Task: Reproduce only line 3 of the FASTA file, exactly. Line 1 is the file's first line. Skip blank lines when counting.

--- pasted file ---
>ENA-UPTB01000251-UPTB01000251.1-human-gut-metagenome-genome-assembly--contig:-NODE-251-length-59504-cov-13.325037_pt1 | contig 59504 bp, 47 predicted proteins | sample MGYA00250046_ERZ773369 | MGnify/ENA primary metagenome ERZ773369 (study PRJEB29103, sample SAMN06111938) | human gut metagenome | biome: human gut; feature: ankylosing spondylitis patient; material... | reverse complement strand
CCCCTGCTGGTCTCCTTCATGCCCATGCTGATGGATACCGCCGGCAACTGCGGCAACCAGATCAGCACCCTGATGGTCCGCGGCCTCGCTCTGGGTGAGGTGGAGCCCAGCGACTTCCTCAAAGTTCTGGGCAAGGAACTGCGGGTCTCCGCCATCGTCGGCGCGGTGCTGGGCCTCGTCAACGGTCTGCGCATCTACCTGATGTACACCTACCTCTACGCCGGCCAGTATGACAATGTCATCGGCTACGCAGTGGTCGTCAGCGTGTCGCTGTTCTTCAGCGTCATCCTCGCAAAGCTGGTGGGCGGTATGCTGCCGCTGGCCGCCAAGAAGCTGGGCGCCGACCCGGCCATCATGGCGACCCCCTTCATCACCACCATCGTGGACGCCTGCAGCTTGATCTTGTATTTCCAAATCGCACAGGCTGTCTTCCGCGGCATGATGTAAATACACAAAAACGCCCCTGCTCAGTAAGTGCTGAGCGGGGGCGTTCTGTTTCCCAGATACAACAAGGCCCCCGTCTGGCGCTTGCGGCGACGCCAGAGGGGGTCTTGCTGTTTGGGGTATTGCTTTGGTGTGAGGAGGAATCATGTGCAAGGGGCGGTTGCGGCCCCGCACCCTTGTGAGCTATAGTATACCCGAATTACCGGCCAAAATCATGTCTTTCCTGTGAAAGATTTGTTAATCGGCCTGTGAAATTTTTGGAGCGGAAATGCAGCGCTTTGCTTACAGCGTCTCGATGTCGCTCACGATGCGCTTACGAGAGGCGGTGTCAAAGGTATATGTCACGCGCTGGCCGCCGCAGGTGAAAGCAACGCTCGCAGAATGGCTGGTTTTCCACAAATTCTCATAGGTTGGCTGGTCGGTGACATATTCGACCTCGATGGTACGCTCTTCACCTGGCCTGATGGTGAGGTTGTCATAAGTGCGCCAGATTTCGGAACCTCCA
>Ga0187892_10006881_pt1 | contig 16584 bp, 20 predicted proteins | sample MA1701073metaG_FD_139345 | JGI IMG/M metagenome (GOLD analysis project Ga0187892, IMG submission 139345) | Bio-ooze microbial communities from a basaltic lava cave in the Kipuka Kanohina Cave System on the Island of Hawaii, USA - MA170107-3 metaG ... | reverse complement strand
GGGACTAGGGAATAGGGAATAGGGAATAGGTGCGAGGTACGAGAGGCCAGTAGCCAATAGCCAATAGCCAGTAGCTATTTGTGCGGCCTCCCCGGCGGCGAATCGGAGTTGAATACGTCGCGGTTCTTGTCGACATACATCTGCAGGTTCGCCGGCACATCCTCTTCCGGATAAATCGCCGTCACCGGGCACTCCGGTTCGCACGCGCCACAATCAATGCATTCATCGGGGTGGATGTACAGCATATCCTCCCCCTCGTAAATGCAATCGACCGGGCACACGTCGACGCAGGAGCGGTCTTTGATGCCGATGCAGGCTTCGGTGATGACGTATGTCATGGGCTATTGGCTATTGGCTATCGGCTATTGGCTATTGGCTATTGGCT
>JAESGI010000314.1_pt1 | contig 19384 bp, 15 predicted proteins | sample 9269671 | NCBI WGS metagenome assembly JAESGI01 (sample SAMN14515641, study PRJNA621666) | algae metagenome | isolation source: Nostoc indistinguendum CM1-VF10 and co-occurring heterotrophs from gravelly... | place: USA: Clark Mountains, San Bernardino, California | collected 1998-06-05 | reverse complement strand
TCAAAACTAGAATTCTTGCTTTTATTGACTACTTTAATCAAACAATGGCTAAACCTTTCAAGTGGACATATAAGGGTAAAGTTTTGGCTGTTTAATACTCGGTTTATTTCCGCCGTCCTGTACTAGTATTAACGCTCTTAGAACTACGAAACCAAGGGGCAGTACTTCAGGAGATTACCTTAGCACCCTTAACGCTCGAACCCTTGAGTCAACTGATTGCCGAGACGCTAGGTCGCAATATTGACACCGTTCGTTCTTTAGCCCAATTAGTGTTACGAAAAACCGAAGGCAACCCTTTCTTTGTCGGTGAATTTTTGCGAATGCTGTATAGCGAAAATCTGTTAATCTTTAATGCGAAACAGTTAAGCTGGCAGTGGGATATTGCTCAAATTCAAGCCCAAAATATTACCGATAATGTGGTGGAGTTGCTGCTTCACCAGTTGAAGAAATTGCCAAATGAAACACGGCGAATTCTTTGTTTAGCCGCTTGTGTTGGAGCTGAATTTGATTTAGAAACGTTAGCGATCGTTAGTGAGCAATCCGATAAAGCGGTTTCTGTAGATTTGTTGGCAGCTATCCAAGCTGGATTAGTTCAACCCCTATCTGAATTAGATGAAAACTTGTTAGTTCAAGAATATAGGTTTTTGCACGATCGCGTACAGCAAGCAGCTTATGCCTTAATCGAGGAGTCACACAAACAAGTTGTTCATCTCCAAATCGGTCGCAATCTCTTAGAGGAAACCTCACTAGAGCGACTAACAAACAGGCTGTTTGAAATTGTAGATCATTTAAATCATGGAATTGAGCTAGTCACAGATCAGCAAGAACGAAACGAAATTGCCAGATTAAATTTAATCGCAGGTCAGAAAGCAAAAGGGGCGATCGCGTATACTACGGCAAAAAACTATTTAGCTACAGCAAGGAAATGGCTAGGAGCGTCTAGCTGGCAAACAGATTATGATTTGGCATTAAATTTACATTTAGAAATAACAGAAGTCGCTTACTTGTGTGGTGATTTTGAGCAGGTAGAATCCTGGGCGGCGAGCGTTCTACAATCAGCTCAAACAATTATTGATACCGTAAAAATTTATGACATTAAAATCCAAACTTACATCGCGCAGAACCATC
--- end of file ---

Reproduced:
>Ga0187892_10006881_pt1 | contig 16584 bp, 20 predicted proteins | sample MA1701073metaG_FD_139345 | JGI IMG/M metagenome (GOLD analysis project Ga0187892, IMG submission 139345) | Bio-ooze microbial communities from a basaltic lava cave in the Kipuka Kanohina Cave System on the Island of Hawaii, USA - MA170107-3 metaG ... | reverse complement strand